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Unique divorce issues faced in "gray divorce"

Friday, September 22, 2017

An interesting new study has suggested that not only are individuals choosing to divorce later in life, they are doing so after protracted marriages. Texas residents may be surprised to note that the prevalence of "gray divorce" does not limit itself to individuals on second or third marriages. This raises a unique set of divorce issues that will be faced by those who are entering their retirement years as recently single people. 

In the modern American landscape, which is already dominated by a nearly-50 percent divorce rate, the trend toward older people getting separated is on the rise.  Nearly 1 in 4 individuals over 50 are divorced, and almost 1 in 10 over the age of 65 are going through the same process. Even more interesting, the statistics don't change for individuals who are still on their first marriage -- many gray divorces involve individuals who have been married for 20 years or more.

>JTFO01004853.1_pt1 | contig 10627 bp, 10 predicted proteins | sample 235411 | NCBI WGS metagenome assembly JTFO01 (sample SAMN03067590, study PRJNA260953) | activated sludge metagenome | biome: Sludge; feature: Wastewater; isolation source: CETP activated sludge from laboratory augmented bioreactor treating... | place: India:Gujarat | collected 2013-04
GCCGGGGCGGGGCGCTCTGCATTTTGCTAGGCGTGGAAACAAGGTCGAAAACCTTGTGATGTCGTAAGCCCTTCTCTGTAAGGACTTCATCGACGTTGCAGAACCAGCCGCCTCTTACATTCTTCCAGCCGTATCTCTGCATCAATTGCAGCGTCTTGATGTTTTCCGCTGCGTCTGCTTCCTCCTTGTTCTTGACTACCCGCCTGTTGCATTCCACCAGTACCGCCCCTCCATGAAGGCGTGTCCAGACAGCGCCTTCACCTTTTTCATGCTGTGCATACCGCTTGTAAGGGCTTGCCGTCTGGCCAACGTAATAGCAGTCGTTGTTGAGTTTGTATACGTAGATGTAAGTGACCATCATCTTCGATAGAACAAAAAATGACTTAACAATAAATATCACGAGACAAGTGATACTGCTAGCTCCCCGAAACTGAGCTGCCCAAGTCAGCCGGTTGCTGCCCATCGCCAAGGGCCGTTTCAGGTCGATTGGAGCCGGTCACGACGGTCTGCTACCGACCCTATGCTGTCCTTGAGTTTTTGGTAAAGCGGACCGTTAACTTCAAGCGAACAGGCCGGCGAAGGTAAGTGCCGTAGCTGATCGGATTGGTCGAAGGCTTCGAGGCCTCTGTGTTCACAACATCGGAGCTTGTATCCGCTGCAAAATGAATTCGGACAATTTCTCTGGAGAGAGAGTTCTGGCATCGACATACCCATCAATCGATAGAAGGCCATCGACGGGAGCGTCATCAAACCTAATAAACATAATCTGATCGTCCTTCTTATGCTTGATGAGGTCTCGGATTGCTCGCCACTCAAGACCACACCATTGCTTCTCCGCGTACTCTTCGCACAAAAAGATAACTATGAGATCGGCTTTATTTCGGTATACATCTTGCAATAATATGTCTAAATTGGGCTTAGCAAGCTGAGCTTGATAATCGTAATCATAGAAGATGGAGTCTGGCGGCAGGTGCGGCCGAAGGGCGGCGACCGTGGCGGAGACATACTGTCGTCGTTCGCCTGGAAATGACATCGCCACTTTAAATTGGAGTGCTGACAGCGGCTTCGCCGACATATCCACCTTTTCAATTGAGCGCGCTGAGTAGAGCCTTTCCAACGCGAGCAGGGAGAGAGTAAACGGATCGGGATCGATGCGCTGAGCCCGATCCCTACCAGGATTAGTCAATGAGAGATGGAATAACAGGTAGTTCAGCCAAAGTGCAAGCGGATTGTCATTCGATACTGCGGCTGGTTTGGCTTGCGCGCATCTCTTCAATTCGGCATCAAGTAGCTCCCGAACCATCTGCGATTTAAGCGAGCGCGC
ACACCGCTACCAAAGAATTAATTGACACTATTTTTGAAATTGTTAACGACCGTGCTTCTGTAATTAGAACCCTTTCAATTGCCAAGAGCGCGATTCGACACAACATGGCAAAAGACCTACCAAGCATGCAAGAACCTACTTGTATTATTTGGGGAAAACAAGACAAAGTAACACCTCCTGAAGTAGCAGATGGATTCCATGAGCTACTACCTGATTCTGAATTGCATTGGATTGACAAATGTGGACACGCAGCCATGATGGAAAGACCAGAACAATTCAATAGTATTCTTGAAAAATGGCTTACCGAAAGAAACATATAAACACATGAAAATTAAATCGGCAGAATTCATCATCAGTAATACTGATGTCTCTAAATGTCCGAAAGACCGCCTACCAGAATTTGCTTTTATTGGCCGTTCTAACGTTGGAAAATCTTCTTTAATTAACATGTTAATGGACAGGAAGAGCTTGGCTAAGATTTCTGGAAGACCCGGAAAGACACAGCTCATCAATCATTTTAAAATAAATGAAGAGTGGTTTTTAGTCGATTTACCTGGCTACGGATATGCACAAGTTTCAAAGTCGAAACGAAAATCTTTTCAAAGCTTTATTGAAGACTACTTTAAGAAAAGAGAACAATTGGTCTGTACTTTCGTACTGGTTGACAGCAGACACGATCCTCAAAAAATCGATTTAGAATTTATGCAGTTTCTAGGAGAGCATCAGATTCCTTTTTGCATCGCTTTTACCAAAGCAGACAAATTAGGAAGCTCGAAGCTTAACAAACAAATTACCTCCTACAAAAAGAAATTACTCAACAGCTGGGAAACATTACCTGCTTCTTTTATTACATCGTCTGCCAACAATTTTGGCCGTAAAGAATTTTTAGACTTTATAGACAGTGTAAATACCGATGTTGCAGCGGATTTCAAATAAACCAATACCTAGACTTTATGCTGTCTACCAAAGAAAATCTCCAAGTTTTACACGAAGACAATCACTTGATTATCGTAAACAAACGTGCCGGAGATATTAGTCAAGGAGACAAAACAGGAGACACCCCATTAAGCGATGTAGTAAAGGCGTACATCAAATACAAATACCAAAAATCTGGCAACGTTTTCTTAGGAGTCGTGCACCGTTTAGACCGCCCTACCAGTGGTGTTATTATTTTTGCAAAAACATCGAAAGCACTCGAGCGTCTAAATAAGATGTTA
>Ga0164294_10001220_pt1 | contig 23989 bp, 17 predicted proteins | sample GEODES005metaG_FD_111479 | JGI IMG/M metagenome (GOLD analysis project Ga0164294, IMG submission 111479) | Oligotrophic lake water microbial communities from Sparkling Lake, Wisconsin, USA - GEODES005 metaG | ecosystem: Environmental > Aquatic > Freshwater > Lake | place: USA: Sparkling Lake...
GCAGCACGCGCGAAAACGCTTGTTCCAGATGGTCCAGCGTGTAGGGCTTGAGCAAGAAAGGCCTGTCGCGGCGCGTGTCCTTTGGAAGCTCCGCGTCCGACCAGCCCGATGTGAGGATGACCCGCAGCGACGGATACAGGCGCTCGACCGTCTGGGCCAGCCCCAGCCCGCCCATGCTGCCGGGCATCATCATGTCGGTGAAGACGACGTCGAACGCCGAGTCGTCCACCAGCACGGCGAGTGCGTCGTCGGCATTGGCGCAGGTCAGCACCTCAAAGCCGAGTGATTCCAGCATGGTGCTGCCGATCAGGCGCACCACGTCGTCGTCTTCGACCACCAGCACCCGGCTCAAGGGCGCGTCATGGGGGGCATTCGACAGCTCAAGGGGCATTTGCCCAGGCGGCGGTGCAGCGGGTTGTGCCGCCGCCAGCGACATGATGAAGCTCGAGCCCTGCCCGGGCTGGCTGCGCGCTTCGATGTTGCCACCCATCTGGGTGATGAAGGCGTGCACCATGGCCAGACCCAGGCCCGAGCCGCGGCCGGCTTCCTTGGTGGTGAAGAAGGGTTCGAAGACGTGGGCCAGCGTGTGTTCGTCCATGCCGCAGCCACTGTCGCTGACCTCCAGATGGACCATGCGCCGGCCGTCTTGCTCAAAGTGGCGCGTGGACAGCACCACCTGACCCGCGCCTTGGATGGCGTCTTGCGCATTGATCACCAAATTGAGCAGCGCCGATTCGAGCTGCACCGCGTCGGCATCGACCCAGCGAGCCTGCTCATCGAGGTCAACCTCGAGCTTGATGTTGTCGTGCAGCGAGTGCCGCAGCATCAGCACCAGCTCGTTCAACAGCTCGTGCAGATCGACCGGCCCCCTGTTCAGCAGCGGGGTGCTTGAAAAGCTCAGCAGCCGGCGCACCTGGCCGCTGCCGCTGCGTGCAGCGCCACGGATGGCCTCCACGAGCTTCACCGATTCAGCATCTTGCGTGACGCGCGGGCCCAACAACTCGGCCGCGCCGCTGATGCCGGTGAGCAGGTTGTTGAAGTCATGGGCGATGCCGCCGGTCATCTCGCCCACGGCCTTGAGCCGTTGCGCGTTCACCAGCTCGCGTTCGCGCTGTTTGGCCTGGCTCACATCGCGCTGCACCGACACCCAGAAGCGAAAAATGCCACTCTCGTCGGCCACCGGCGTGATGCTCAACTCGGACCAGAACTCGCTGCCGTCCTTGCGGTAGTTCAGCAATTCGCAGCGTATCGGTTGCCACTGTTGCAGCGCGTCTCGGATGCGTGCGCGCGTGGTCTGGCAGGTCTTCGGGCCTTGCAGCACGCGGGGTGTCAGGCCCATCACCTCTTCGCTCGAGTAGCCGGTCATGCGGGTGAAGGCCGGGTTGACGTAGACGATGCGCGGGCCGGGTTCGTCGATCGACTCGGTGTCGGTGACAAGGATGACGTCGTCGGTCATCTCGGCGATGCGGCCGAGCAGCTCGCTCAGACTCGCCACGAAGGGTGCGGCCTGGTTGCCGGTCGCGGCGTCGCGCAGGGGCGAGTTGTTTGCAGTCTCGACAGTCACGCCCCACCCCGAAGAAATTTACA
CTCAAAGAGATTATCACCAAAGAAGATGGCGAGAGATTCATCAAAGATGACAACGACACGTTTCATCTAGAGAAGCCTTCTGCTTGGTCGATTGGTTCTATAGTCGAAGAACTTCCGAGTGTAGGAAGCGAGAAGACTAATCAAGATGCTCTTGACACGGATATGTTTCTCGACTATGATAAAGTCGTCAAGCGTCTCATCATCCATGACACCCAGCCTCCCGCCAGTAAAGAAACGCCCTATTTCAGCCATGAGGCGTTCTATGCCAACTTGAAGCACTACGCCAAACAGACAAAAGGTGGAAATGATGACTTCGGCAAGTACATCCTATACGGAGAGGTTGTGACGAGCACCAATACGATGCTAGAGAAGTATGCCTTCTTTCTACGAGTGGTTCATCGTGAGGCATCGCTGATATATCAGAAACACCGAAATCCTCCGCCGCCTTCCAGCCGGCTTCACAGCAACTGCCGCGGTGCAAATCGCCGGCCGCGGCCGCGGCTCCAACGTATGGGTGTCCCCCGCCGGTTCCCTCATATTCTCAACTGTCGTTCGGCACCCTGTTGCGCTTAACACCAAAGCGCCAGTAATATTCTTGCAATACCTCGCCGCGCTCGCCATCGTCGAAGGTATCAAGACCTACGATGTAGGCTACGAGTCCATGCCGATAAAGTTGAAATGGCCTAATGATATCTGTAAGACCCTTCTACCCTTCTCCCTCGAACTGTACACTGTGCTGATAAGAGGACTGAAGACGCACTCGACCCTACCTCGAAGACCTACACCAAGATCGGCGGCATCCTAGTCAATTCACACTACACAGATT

This brings up unique issues for the divorcees. As older people approaching retirement age, asset division at this stage in the game could severely curtail or otherwise influence their ability to retire based on a plan that counted on two pensions or other shared assets. A split this late in the game can have repercussions quite literally for the rest of that individual's natural life. 

Texas residents will agree that the golden years are meant to be enjoyed, and obviously staying in a failing marriage isn't anyone's idea of a good time. However, divorce issues unique to this age bracket cannot be ignored. It can be helpful to seek the support of professionals in determining the next steps following a gray divorce, and even during the process itself.

Source: The Washington Post, "Till Death Do Us Part? No way. Gray Divorce on the Rise", Brigid Schulte, Oct. 8, 2014

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